“The most intriguing national green bank but also the most frustrating is Australia because they keep changing governments,” says Hundt. “Every time they change governments, there’s a change in attitude about the Australian green bank. They haven’t solved the political flip-flop problem.”
A $21bn backlog
It is unclear if a US federal green bank would be susceptible to such political meddling. Republican members of the US House have signed on as co-sponsors to legislation to create a national green bank, and green banks operate in states run by Democrats and Republicans. But if a national green bank is authorised this year, the Senate's budget reconciliation package is likely the only way to get it passed, and it will almost certainly attract only Democratic votes.
If Joe Biden signs legislation authorising a US national green bank, state green banks could immediately move to clear an existing backlog of projects valued at $21bn, says the American Green Bank Consortium. That figure likely underestimates the pent-up demand for bankable projects. The states accounting for that $21bn backlog of projects represent about one-third of US GDP. “If you just extrapolate, the [nationwide] backlog would reasonably be about $60bn,” says Hundt.
The potential for positive returns is such that private sector investors are willing to put their money at risk in state green banks. Earlier this month, NY Green Bank, the US’s largest green bank, announced the closing of its first private capital raise, a $314m investment from Bank of America.“This transaction demonstrates we have achieved our goal of increasing private sector activity in clean energy markets and leverages that progress to fuel our focus on new areas where market transformation is still needed,” says Andrew Kessler, president of NY Green Bank.
The Connecticut Green Bank has proven so successful the state's Legislature recently expanded its mission beyond clean energy to include environmental infrastructures, such as facilities and services for water, climate adaptation and resiliency, and agriculture.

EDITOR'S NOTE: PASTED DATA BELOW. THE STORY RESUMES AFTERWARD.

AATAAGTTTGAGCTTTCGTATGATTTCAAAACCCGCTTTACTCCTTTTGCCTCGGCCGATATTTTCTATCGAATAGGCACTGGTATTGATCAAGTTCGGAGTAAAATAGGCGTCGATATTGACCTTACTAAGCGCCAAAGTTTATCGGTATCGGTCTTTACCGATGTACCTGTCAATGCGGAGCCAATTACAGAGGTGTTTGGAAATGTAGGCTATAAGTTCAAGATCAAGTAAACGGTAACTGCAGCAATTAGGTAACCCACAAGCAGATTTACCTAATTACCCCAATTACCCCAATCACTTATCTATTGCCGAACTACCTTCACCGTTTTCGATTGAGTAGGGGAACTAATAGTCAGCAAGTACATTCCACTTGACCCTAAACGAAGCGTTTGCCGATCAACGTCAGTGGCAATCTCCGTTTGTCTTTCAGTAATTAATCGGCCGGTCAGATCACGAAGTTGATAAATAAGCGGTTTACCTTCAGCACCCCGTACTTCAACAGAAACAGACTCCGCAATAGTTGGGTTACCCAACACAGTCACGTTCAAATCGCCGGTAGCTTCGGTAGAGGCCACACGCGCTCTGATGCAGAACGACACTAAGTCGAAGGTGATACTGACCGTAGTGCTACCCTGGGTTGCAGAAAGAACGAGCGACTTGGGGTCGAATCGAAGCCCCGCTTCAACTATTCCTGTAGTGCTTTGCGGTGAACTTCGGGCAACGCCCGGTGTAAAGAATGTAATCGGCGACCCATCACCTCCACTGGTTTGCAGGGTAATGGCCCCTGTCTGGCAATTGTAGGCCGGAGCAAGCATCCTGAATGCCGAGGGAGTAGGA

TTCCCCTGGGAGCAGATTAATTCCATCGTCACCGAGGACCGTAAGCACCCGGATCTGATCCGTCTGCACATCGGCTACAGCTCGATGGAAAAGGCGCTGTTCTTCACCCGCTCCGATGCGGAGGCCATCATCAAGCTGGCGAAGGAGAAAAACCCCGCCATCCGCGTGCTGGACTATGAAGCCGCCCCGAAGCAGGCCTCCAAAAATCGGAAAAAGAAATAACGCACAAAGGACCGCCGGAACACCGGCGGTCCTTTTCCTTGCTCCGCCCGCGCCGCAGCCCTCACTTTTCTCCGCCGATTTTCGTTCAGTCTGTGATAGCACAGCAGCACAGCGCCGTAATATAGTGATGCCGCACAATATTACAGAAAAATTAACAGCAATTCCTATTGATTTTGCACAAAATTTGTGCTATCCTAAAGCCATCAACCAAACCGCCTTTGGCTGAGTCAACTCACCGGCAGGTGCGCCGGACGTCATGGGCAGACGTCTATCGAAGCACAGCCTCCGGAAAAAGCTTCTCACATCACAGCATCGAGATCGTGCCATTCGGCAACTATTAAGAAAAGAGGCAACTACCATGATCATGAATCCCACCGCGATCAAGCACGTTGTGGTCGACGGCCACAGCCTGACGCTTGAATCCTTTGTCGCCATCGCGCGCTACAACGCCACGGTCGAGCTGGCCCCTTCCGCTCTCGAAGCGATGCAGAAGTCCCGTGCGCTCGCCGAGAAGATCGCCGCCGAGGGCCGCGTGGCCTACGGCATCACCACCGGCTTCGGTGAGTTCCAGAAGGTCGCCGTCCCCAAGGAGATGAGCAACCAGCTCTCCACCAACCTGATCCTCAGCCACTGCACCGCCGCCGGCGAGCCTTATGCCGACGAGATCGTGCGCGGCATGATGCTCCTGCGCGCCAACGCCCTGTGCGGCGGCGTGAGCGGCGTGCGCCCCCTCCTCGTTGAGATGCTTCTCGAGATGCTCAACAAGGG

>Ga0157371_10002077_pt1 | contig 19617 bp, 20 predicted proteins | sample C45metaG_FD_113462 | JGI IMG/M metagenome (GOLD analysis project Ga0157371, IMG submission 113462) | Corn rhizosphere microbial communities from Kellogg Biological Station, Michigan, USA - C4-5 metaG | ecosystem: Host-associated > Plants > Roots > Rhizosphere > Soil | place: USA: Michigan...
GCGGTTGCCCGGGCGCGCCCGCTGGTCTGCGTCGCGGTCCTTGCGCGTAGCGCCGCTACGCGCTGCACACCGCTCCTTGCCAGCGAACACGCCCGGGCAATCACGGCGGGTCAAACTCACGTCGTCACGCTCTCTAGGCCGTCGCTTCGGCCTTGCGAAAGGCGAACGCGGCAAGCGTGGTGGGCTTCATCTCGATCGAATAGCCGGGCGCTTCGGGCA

Organisations that specialise in bringing clean energy to low-income communities see a national green bank as a promising source of ongoing funding. “A national climate bank would unlock so much potential to leverage more funds,” Duanne Andrade, CFO of the Solar Energy Loan Fund, a Florida-based non-profit green bank, said during the EESI briefing. “We would have access to the long-term, flexible financing needed to provide solar to our markets.”
Brittany Heller with GRID Alternatives, a national non-profit US solar installer, agrees. “With additional funding, we would be able to scale up existing programmes and offer new programmes. Often, we get projects and then have to figure out how to fund them. It would be great to flip that by having a source of funding first and then go to our partners for projects.”
“The model has been proved,” says Coalition for Green Capital’s Hundt. “To really scale it up – meaning much, much more public-private investment in all 50 states – we need this Accelerator to be funded.” Hundt is convinced green banks will play a key role in generating the trillions of dollars needed to transition to wind and solar power, energy storage and electric vehicles. “The big question is how do we pay for it?” he says. “You’re not going to get China to slow down growth and stop the improvement in the standard of living. You have to have abundant, clean power to drive carbon power out of their economy.
“Abundance is the answer,” he sums up. “And abundance means lots of finance.”